2021-09-09 • 1 min video

This video is an excerpt of Duncan’s recent 'Developing a Professional Referral Network' webinar. To watch the full recording, click here:

2021-09-07 • 1 min video

This video is an excerpt of the “Telling Your Clients You've Sold Your Business” video available now on YouTube. To watch the entire video click here:

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2021-09-07 • 2 minute read

That moment of truth is a big one. 

When you have to have a conversation with a client about an upcoming transition, such as selling your business, it can feel ominous and overwhelming to the client. However, with a little preparation, and by positioning it in the right way in terms of your clients’ best interests, it can help to alleviate any fears they may have had, and help them to embrace the upcoming transition as a benefit.

Transitions can include having to allocate a client to a different model, delegating the client to a different service provider within your bench, disassociating from a client altogether or even switching firms.  

In this article I will be speaking in the context of how to position your eventual departure from the industry and/or your retirement, because that is something that happens to everyone. However, the positioning I will discuss applies, to a greater or a lesser extent, to all of these cases.

Like all transitions, you want to frame it around the past, the present and the future. Order your talking points in that progression and start by honoring the past. Explain how much you love what you do. “It’s not a job. It’s a calling.” You’re very, very fortunate. You have a sense of purpose. You’ve enjoyed your client relationships. It’s been a tremendous honor, but ultimately - like your clients - you’ve aspired to having that work-optional lifestyle.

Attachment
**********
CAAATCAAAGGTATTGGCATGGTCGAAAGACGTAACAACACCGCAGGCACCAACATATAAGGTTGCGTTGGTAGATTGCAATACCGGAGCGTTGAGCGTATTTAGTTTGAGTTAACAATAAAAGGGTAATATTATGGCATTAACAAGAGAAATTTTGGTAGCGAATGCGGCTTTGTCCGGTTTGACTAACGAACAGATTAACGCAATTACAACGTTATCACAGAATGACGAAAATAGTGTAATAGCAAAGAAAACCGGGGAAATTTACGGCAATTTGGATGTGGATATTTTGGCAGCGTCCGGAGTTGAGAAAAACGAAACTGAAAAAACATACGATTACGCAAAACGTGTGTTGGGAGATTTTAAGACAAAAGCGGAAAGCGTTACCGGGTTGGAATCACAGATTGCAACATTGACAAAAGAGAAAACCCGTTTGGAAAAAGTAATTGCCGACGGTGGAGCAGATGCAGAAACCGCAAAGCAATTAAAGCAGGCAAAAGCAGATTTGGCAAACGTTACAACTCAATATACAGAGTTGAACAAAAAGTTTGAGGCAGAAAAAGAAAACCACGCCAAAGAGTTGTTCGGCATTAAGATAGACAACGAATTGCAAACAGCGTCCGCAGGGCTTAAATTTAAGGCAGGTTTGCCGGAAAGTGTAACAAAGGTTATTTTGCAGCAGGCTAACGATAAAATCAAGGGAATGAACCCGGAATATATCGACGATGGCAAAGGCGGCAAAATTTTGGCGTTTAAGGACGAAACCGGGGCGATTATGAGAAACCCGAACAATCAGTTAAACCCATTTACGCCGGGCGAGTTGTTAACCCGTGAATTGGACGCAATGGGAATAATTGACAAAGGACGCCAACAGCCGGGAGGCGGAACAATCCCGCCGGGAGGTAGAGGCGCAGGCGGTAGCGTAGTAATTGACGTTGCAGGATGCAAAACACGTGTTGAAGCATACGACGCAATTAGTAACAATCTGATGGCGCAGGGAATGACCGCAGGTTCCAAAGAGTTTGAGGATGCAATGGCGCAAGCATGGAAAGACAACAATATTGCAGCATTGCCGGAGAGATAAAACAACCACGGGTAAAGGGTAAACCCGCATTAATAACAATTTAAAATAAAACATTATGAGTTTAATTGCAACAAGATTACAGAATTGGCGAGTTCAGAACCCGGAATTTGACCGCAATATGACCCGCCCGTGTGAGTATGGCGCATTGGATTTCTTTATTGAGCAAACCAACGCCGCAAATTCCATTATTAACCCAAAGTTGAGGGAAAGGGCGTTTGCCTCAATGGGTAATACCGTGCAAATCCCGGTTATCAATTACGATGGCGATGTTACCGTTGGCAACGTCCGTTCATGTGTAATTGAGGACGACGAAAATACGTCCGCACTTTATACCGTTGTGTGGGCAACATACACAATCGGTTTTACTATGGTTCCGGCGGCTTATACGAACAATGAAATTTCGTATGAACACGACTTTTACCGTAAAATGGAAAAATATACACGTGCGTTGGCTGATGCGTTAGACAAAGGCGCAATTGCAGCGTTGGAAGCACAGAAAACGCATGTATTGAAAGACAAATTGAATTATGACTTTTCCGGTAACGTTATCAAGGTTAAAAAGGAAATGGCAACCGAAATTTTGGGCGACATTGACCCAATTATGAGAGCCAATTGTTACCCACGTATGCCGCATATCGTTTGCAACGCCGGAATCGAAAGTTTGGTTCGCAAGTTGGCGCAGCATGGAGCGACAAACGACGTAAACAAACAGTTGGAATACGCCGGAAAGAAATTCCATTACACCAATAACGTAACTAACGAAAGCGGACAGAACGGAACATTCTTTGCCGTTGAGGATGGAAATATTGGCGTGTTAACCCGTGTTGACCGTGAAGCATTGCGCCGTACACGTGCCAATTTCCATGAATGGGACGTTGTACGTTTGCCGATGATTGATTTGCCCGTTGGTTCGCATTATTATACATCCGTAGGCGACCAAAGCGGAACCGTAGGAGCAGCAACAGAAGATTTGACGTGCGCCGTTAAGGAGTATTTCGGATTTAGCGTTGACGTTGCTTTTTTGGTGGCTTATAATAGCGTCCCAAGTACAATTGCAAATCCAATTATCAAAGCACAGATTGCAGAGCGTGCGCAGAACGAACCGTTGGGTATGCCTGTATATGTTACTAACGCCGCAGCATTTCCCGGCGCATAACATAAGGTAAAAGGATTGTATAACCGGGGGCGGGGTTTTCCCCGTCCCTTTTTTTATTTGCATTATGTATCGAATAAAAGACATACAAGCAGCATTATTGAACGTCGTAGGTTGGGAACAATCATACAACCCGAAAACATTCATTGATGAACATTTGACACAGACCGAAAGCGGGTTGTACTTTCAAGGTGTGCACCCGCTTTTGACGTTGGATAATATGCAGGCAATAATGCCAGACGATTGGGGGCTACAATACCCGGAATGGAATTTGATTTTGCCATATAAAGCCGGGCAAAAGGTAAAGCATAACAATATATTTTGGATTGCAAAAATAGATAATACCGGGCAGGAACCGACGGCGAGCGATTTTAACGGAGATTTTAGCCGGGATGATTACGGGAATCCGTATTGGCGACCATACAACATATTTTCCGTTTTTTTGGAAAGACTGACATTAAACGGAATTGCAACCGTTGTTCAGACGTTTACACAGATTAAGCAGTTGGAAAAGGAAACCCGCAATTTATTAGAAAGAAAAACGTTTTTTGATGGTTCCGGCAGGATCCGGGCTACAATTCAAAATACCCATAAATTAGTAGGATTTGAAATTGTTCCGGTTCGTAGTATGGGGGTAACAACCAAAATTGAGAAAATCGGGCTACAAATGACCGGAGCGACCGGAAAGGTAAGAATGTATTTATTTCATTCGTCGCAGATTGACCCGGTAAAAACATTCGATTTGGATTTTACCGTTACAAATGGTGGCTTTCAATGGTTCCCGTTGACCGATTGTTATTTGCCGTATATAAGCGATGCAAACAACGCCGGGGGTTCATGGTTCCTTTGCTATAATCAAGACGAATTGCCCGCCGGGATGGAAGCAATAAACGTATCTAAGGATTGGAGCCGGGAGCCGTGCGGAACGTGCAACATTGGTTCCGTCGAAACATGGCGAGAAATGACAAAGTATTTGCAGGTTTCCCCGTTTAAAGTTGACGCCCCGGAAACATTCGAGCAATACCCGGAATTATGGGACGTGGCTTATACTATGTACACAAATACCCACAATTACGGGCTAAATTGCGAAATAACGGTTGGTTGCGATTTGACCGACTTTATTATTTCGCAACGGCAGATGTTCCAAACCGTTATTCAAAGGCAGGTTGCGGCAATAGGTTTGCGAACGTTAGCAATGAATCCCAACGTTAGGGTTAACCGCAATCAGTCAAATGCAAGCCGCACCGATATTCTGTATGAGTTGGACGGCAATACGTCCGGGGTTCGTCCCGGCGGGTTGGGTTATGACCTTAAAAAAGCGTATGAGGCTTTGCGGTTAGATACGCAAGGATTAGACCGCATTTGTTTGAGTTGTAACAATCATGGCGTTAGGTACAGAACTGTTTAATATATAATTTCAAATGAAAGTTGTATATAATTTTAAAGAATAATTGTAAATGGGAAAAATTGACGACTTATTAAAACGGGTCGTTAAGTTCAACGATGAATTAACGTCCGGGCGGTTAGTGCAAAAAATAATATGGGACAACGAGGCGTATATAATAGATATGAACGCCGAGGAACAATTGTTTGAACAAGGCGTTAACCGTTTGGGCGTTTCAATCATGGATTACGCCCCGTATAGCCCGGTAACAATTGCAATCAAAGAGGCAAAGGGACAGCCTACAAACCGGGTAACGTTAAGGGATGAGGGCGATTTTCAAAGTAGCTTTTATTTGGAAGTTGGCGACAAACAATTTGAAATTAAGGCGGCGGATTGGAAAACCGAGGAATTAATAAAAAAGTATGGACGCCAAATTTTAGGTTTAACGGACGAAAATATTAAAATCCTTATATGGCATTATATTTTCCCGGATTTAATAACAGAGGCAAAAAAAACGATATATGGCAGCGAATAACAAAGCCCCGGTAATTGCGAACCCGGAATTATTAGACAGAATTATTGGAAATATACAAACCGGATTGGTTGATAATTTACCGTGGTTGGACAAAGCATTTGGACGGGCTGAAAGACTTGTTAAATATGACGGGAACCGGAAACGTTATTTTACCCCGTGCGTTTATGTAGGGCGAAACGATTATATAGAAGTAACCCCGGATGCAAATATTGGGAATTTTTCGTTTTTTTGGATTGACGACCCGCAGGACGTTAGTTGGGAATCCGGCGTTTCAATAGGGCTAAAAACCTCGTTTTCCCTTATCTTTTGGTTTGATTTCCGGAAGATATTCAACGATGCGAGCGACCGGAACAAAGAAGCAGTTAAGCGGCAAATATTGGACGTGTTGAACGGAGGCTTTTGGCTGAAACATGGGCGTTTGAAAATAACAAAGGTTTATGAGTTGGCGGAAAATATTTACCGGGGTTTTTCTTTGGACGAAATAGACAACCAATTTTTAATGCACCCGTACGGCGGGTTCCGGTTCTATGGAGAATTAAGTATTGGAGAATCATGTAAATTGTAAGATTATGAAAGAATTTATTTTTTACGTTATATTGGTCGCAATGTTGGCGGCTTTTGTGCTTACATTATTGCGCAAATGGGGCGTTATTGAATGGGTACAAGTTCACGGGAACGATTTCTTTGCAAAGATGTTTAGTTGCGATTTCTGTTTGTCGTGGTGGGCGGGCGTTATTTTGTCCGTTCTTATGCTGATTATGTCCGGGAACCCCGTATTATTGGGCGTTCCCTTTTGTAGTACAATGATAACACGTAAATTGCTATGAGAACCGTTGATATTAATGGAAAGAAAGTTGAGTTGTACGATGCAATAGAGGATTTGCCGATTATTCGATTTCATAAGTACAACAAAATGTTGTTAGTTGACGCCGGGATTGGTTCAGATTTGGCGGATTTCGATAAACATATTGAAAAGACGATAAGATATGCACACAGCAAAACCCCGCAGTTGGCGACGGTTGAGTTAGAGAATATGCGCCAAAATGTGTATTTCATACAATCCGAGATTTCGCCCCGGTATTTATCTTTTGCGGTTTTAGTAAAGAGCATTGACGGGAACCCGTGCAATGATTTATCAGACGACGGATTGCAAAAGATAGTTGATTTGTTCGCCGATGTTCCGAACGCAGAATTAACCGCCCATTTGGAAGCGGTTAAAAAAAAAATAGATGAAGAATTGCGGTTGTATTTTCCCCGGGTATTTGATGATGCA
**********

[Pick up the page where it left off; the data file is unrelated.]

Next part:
You’ve got many things that you want to pursue and many other chapters in your life to write. It’s not that you’re “getting away from this”, it’s just a springboard into an evolved future. Then talk about the fact that you are a lifelong planner and you’ve been very methodical about this, and you’ve done extensive due diligence to ensure continuity and succession was addressed properly. Explain that you didn’t take that lightly. Talk about the fact that you’ve identified a new team who will be taking over. Qualify that around expectations. Explain that this will be a gradual wind down and that you’ll be retained as a consultant into the future. Again, touch on “You don’t have to do this, you get to do this. This has never been a job.”

Then talk about the future. Talk about the new team that’s acquiring your business and frame that in people, practice and process. Talk about how much you like and respect the people based on their credentials and skills and qualities. That they’re really good at what they do. But again, hit on your sense of purpose and passion for this very noble profession. Talk about the practice and how innovative they are and how they’ve adopted best practices to create a consistent client experience. That you were incredibly impressed relative to some of the other professionals you talked to. Talk about their process; talk about the fact that they have developed and refined a process that puts every piece of the puzzle together and how impressive that is. 

What’s really important here is that this isn’t interpreted as a hand-off. It’s an upgrade. It’s not that the past was flawed. This is just part of the evolution. They’ll be in very good hands and their client experience will be elevated. While you’ll still be involved in their lives, this is positioned as an opportunity for them to “level-up” going forward. Watch how your clients’ energize. On your side, note the liberation and order that comes in your life and how the appreciation for your value is rejuvenated. You’ll probably want to stick around and still be relevant, but on your terms.

Continued Success!

Contributed by: Duncan MacPherson